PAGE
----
To Anthony Whitting
Philadelphia Decr 30th 1792
I have duly received your letters of the 21st & 26th instt, and am a little surprized to find by the last that Mr James Butler had not reached Mount Vernon before the date of it—He left this City on the 21st and according to the usual course, & time required for the Stages to run, he ought to have been in Alexandria on Monday last, the 24th of this month.1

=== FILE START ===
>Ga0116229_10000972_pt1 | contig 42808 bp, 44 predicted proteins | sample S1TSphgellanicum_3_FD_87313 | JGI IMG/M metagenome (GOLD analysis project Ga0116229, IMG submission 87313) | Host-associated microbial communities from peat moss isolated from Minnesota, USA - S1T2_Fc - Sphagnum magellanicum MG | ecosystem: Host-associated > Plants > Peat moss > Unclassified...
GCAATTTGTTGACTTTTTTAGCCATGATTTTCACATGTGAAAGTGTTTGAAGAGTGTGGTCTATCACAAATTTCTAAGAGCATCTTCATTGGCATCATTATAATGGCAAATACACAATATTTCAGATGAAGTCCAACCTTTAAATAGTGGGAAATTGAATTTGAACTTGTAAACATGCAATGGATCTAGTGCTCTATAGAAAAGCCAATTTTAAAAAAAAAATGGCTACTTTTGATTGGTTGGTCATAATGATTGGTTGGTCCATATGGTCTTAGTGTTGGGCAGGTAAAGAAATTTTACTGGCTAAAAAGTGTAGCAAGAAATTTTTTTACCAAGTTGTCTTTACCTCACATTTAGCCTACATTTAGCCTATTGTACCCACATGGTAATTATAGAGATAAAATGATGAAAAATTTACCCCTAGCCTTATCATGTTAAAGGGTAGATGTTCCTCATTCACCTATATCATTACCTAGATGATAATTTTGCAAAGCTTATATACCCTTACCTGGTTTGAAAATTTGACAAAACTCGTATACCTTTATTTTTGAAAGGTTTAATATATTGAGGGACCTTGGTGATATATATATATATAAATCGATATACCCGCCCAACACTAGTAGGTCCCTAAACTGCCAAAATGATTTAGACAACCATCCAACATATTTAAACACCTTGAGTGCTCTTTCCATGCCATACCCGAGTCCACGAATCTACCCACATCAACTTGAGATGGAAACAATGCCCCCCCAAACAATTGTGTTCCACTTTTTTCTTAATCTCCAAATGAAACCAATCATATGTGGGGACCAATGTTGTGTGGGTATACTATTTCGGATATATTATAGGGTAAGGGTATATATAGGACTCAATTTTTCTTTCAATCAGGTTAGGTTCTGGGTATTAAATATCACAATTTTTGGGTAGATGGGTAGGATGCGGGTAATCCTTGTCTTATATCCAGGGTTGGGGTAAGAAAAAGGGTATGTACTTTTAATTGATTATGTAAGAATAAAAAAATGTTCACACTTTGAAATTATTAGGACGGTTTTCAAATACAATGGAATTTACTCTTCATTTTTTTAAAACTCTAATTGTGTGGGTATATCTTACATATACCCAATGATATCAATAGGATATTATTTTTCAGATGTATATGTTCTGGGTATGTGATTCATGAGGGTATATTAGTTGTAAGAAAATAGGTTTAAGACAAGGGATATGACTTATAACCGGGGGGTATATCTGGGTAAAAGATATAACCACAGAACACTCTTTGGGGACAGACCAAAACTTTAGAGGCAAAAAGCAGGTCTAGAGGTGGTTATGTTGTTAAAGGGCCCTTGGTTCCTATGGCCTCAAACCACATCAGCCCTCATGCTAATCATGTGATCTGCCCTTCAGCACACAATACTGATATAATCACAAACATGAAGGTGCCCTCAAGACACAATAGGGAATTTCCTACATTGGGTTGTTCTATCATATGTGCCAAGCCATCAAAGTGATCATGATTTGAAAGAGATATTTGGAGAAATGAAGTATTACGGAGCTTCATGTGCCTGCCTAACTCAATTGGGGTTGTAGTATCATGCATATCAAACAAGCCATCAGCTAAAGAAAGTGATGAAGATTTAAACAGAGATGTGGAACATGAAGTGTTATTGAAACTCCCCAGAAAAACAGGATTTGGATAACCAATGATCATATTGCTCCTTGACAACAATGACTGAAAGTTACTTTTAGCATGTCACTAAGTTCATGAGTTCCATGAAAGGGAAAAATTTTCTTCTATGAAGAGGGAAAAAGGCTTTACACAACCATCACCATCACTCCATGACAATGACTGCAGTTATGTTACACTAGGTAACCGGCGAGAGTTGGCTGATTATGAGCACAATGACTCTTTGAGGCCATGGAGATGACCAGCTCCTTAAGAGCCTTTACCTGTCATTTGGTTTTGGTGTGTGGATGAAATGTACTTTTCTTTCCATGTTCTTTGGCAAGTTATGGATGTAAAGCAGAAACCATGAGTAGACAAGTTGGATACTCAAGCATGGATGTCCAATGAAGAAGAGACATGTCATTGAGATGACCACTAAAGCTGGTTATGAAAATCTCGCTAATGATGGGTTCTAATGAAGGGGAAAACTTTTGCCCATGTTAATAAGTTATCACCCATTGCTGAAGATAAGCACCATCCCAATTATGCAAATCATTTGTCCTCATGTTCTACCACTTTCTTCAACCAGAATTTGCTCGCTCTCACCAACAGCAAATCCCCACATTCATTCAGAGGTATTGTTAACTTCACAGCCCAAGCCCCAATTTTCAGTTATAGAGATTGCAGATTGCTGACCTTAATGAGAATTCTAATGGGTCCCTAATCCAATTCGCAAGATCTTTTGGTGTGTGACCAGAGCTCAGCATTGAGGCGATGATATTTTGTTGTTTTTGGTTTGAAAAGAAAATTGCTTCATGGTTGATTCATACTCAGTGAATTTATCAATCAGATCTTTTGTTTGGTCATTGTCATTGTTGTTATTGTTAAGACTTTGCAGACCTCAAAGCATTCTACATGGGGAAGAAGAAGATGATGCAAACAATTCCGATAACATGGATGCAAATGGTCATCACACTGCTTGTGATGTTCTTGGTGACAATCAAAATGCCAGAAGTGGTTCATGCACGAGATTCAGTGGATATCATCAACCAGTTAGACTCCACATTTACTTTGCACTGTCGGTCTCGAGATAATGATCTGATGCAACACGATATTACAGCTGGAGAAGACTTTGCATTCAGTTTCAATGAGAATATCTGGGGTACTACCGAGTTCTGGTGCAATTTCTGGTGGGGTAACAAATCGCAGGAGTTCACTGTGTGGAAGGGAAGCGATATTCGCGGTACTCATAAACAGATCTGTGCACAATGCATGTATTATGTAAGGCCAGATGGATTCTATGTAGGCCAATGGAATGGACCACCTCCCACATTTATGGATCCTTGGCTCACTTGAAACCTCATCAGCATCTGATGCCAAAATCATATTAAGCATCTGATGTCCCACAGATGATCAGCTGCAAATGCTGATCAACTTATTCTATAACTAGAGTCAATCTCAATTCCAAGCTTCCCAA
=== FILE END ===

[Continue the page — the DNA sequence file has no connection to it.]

Notwithstanding the reduced number of hands at Mansion house, if Mr Butler answers the description which is given of him, he may be useful to me on many accounts; & may ease you a good deal of the particular attention which, otherwise, you would find it necessary to give to the various concerns about it. Amongst which, none I think call louder for it than the Smiths; who, from a variety of instances wch fell within my own observation whilst I was at home, I take to be two very idle fellows. A daily account (which ought regularly to be) taken of their work, would, alone, go a great way towards checking their idleness; but besides this, being always about the House (except at Haymaking & Harvest) & not far from them, he might have a pretty constant eye both to them, and to the people who are at work with the Gardener; some of whom I know to be as lazy and as deceitful as any in the world (Sam particularly)—My horses too (in the management of which he professes to have skill) might derive much benefit from a careful attention to them; not only to those which work, but to the young ones, and to the breeding mares: for I have long suspected that Peter, under pretence of riding about the Plantations to look after the Mares, Mules, &ca is in pursuit of other objects; either of traffic or amusement, more advancive of his own pleasures than my benefit.2 It is not, otherwise to be conceived, that with the number of mares I have, five & twenty of which were bought for the express purpose of breeding, though now considerably reduced from that purpose, alone; should produce not more than Six or eight Colts a year. This I say will hardly be believed by any person who has ever been in a similar practice. The evil stands much in need of a remedy, & I request, if Mr Butler should ever reach you, that he may be told it is my desire he would endeavour to apply one. I moreover conceive (being an experimental farmer) that he will be better able to carry your directions into effect, (especially in Hay-making, Hedging and the like, in his own way) than one of the common Overseers of the Country: and in addition to these, as he writes a tolerable good hand & has a tolerable knowledge of Accts, you might derive aid from him in that way; when I was able to look after my own business it was a custom to keep as regular accounts with each of my Plantations as if the Articles delivered from the Store, from the Smiths Shop, done by the Carpenters, &ca, &ca, had gone to, or had been done for, Mr Peak or any other from whom the value was to be received.3 This under your general Superintendence (without aid) I know would not be in your power to render without neglecting other parts of your duty of more consequence; and therefore I never required it in the extent above mentioned; nor expected it. But if Butler comes to you, and merits the character given of him, an essay towards it may be made—My great fear respecting him, is, that he will be found difficient in point of activity. But as I have, in a former letter desired that admonition, or something else, may be administered to the first, and to every neglect, it is needless to repeat it in this place.4 He is to have his Victuals cooked for him; and as he is a man who (from the accounts given of him) has seen better days than his present appearance indicates, I should suppose, if you find his deportment & behaviour decent & proper, there can be no objection to his eating with you: but in this, do what is most agreeable to your own inclination, as it is not my intention to impose any one upon you, in this way contrary thereto.